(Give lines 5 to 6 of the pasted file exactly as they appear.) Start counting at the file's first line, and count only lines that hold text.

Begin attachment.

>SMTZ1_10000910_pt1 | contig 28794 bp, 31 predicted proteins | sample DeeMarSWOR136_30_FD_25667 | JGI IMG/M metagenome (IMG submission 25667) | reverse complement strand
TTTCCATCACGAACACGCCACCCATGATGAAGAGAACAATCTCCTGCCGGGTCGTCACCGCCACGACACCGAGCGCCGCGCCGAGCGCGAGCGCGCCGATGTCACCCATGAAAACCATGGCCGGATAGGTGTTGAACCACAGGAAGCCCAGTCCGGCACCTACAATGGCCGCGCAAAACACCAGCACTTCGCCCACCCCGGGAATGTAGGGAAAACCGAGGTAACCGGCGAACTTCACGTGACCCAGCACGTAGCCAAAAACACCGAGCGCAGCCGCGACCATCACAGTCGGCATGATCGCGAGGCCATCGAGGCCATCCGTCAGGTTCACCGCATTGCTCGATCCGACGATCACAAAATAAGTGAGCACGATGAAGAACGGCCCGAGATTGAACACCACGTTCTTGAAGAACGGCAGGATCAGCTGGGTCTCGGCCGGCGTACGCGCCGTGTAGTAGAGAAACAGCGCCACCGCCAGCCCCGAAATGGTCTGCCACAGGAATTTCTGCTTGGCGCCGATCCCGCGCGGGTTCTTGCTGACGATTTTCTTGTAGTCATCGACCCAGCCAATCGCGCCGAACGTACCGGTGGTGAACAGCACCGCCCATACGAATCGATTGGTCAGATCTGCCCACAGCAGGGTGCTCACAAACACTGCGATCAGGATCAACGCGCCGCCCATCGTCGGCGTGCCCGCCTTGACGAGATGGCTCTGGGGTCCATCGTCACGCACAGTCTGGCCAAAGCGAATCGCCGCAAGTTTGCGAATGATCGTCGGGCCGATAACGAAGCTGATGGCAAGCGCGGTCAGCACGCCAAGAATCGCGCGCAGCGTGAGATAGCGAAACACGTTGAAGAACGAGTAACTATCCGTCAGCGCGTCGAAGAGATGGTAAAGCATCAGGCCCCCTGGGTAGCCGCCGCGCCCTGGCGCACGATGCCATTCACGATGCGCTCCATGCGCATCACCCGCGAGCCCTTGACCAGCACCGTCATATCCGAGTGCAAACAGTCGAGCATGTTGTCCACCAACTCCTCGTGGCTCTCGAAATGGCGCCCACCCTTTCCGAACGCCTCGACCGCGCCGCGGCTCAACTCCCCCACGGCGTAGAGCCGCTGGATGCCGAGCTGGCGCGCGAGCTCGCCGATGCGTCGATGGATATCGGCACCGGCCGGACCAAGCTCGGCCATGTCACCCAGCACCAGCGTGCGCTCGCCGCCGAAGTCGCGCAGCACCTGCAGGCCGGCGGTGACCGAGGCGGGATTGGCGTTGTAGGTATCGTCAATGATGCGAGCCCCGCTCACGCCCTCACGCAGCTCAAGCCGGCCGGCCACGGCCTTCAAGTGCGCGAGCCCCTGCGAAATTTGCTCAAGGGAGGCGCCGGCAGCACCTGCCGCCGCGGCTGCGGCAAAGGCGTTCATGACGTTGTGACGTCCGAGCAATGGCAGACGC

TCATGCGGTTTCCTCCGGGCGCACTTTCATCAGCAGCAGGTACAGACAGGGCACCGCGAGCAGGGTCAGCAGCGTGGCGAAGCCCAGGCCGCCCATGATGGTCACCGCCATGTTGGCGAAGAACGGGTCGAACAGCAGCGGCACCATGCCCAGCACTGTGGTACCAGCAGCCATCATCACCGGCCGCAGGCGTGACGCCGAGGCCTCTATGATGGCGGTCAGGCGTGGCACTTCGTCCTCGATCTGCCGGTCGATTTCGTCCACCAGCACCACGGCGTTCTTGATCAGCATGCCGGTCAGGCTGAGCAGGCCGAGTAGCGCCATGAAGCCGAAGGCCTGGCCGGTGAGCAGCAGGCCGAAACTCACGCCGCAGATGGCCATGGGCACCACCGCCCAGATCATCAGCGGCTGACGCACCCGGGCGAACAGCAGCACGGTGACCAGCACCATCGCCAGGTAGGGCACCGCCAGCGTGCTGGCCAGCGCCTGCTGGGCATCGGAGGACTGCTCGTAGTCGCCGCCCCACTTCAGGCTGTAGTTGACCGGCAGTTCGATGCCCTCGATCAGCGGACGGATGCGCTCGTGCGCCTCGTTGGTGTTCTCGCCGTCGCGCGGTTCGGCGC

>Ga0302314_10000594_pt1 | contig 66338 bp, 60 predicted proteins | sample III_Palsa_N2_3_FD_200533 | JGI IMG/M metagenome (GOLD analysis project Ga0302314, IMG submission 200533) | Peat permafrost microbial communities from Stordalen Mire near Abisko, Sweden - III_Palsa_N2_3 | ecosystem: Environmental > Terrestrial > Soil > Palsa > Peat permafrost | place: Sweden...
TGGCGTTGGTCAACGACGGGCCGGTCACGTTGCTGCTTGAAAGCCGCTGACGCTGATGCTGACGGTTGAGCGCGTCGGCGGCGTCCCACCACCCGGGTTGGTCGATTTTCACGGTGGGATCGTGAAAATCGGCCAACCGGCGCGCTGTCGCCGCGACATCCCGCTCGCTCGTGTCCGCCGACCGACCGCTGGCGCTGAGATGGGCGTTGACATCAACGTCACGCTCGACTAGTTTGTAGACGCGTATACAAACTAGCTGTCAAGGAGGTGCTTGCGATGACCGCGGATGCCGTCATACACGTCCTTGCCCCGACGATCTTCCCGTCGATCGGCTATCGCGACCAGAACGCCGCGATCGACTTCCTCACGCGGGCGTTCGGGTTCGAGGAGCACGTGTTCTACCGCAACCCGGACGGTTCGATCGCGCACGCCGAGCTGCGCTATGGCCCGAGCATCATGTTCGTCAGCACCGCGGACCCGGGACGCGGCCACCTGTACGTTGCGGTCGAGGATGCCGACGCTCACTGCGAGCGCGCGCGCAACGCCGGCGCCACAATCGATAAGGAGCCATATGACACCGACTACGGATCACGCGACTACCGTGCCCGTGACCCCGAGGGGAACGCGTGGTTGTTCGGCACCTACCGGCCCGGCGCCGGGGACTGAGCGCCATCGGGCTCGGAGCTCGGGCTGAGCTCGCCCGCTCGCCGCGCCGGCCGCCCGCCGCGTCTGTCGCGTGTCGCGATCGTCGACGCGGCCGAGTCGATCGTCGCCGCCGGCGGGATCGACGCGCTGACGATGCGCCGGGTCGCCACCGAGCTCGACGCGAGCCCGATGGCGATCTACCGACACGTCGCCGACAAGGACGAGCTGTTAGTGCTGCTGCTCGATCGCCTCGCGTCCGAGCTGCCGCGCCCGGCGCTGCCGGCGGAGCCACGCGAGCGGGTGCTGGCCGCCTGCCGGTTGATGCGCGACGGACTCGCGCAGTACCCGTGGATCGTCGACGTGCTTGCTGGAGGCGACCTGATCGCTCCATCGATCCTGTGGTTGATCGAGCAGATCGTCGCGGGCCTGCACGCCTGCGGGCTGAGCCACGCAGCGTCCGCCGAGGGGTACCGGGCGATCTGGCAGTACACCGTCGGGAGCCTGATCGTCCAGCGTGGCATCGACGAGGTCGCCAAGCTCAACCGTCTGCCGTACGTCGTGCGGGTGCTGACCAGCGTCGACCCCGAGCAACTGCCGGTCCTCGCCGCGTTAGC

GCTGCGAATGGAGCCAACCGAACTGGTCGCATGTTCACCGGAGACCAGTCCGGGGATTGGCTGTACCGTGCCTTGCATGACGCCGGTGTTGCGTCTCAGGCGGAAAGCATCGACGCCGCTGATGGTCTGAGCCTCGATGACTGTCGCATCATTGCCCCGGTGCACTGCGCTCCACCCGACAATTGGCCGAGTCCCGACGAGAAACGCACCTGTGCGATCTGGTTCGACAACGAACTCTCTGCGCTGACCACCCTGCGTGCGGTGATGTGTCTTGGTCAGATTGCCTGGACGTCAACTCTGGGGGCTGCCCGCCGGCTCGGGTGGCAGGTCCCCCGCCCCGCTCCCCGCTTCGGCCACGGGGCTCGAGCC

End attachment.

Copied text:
TGGCGTTGGTCAACGACGGGCCGGTCACGTTGCTGCTTGAAAGCCGCTGACGCTGATGCTGACGGTTGAGCGCGTCGGCGGCGTCCCACCACCCGGGTTGGTCGATTTTCACGGTGGGATCGTGAAAATCGGCCAACCGGCGCGCTGTCGCCGCGACATCCCGCTCGCTCGTGTCCGCCGACCGACCGCTGGCGCTGAGATGGGCGTTGACATCAACGTCACGCTCGACTAGTTTGTAGACGCGTATACAAACTAGCTGTCAAGGAGGTGCTTGCGATGACCGCGGATGCCGTCATACACGTCCTTGCCCCGACGATCTTCCCGTCGATCGGCTATCGCGACCAGAACGCCGCGATCGACTTCCTCACGCGGGCGTTCGGGTTCGAGGAGCACGTGTTCTACCGCAACCCGGACGGTTCGATCGCGCACGCCGAGCTGCGCTATGGCCCGAGCATCATGTTCGTCAGCACCGCGGACCCGGGACGCGGCCACCTGTACGTTGCGGTCGAGGATGCCGACGCTCACTGCGAGCGCGCGCGCAACGCCGGCGCCACAATCGATAAGGAGCCATATGACACCGACTACGGATCACGCGACTACCGTGCCCGTGACCCCGAGGGGAACGCGTGGTTGTTCGGCACCTACCGGCCCGGCGCCGGGGACTGAGCGCCATCGGGCTCGGAGCTCGGGCTGAGCTCGCCCGCTCGCCGCGCCGGCCGCCCGCCGCGTCTGTCGCGTGTCGCGATCGTCGACGCGGCCGAGTCGATCGTCGCCGCCGGCGGGATCGACGCGCTGACGATGCGCCGGGTCGCCACCGAGCTCGACGCGAGCCCGATGGCGATCTACCGACACGTCGCCGACAAGGACGAGCTGTTAGTGCTGCTGCTCGATCGCCTCGCGTCCGAGCTGCCGCGCCCGGCGCTGCCGGCGGAGCCACGCGAGCGGGTGCTGGCCGCCTGCCGGTTGATGCGCGACGGACTCGCGCAGTACCCGTGGATCGTCGACGTGCTTGCTGGAGGCGACCTGATCGCTCCATCGATCCTGTGGTTGATCGAGCAGATCGTCGCGGGCCTGCACGCCTGCGGGCTGAGCCACGCAGCGTCCGCCGAGGGGTACCGGGCGATCTGGCAGTACACCGTCGGGAGCCTGATCGTCCAGCGTGGCATCGACGAGGTCGCCAAGCTCAACCGTCTGCCGTACGTCGTGCGGGTGCTGACCAGCGTCGACCCCGAGCAACTGCCGGTCCTCGCCGCGTTAGC

GCTGCGAATGGAGCCAACCGAACTGGTCGCATGTTCACCGGAGACCAGTCCGGGGATTGGCTGTACCGTGCCTTGCATGACGCCGGTGTTGCGTCTCAGGCGGAAAGCATCGACGCCGCTGATGGTCTGAGCCTCGATGACTGTCGCATCATTGCCCCGGTGCACTGCGCTCCACCCGACAATTGGCCGAGTCCCGACGAGAAACGCACCTGTGCGATCTGGTTCGACAACGAACTCTCTGCGCTGACCACCCTGCGTGCGGTGATGTGTCTTGGTCAGATTGCCTGGACGTCAACTCTGGGGGCTGCCCGCCGGCTCGGGTGGCAGGTCCCCCGCCCCGCTCCCCGCTTCGGCCACGGGGCTCGAGCC